The Survival Estimate represents an average of one or more experts' opinions as to how many examples survive of a particular coin in three categories: 1) all grades, 2) 60 or better, and 3) 65 or better. These estimates are based on a variety of sources, including population reports, auction appearances, and personal knowledge. Survival estimates include coins that are raw, certified by PCGS, and certified by other grading services.
Numismatic Rarity converts the Survival Estimate for a particular coin into a number from 1 to 10 (with decimal increments) based on the PCGS Rarity Scale. The higher the number, the more rare the coin.
Relative Rarity By Type
Relative Rarity By Type ranks the rarity of this coin with all other coins of this Type. Lower numbers indicate rarer coins.
Relative Rarity By Series
Relative Rarity By Series ranks the rarity of this coin with all other coins of this Series. Lower numbers indicate rarer coins.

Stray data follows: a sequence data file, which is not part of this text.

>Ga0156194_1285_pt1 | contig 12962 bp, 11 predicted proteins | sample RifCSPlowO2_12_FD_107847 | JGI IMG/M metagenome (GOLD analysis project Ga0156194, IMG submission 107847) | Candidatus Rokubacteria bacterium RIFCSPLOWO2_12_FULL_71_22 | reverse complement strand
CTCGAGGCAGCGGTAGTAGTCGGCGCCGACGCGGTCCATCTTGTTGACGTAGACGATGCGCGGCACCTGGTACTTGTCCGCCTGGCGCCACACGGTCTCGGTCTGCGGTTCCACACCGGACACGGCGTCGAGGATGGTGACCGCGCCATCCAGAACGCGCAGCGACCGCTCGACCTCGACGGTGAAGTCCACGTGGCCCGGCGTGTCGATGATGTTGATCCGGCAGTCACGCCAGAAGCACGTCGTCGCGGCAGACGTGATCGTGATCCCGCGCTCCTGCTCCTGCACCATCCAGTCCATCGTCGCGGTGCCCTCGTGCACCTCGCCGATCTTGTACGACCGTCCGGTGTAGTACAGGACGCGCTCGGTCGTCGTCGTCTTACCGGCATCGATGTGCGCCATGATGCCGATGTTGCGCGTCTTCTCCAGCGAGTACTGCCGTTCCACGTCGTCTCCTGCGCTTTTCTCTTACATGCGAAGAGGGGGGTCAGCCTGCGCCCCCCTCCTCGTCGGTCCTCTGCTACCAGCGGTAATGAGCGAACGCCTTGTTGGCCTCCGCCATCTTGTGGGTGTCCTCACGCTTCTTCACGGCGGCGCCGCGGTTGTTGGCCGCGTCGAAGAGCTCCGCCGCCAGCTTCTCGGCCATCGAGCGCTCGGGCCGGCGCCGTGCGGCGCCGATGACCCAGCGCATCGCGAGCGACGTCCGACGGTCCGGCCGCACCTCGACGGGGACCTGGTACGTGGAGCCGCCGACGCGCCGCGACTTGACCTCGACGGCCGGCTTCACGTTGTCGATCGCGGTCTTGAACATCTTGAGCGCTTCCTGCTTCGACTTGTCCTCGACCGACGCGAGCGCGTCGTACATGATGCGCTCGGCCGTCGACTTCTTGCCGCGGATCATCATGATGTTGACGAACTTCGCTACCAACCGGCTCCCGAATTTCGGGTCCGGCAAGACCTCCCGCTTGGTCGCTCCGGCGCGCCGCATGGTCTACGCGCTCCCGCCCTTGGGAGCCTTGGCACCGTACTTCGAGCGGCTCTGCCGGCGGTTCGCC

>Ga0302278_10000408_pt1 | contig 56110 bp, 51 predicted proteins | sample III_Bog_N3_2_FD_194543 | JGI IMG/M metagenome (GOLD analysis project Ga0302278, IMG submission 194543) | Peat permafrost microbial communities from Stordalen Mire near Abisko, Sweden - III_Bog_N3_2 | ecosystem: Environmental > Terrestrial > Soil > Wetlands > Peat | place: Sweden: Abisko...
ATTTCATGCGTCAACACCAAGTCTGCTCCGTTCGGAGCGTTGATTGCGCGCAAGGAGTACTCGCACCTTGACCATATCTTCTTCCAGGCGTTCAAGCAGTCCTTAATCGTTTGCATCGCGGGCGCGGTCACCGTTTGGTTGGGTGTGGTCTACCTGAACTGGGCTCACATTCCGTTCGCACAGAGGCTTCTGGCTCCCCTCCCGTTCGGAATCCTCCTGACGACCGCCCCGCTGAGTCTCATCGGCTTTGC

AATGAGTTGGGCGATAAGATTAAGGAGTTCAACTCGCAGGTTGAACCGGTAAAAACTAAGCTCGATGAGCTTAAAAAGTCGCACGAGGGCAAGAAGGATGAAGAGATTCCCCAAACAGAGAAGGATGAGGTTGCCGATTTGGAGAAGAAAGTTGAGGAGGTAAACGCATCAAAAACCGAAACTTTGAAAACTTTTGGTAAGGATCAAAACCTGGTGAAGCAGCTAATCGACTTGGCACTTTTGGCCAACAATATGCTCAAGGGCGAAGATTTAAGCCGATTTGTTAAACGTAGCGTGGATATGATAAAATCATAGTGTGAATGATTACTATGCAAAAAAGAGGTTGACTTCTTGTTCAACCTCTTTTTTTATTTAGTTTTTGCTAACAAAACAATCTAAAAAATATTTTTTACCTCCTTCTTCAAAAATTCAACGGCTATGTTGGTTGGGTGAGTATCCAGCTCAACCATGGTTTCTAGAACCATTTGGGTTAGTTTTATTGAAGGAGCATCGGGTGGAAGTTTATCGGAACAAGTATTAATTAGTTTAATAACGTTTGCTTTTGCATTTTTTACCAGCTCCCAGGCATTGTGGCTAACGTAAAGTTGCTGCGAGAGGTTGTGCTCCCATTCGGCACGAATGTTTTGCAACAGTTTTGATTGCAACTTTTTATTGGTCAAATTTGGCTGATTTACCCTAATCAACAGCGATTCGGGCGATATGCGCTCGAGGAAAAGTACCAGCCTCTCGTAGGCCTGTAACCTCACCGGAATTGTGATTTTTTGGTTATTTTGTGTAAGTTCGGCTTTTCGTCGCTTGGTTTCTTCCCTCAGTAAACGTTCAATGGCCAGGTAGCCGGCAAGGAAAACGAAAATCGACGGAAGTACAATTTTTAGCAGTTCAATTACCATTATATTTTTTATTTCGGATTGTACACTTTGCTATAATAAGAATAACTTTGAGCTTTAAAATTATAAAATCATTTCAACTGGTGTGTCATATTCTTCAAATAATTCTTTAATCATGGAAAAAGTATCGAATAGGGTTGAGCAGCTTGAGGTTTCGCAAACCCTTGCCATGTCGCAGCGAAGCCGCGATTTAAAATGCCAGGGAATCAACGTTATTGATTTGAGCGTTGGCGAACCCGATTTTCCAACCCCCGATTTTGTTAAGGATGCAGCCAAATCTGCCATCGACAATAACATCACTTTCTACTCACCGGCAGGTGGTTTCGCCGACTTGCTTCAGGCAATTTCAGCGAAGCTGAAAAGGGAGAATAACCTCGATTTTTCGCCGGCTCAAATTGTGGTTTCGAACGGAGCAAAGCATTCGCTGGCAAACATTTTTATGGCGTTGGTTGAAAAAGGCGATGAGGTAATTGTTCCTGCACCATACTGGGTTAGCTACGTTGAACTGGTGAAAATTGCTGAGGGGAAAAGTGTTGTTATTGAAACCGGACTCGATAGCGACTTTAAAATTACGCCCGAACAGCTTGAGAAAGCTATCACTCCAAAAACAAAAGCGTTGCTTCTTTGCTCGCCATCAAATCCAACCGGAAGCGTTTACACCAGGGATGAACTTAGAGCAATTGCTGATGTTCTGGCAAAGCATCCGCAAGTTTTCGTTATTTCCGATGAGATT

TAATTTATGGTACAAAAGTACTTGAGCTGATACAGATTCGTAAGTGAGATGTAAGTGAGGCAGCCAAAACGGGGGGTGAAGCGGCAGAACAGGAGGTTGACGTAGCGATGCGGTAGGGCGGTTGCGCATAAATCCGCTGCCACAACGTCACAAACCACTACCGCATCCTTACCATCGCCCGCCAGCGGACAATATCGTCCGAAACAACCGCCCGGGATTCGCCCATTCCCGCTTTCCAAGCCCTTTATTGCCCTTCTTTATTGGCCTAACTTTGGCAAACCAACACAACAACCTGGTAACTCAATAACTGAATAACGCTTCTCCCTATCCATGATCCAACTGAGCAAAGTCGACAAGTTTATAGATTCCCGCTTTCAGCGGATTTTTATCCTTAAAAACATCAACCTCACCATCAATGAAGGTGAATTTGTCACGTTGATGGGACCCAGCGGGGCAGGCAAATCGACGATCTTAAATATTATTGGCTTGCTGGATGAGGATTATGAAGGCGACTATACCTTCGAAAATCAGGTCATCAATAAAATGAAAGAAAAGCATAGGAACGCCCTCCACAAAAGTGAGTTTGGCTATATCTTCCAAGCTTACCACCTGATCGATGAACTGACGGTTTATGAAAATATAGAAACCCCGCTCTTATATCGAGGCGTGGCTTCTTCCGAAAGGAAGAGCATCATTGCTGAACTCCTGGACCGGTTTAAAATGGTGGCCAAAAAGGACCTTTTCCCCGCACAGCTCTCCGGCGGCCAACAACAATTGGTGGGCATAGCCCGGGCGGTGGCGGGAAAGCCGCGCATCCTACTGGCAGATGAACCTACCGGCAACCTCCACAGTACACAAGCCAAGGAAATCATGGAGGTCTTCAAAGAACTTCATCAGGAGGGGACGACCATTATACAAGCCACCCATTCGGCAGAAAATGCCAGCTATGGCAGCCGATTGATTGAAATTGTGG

In 1981, I, along with Tom Mulvaney and Harry Bass, Jr., had the opportunity to examine a wonderful collection in Dallas, Texas, which is largely unknown to the numismatic world. One of the most exciting coins in the collection was the unique 1844-O half eagle in proof that is pedigreed to the Parmelee, Woodin, Newcomer and Farouk collections. The quality of the coin was absolutely amazing, equal to any of the finest known proof Liberty Head half eagles of the late 1890's and early 1900's. In my notes on the collection, I wrote simply "1844-O $5, Gem Proof 67. Virtually perfect. Wow!" Tom, Harry and I all agreed that it was one of the greatest coins we had ever seen.
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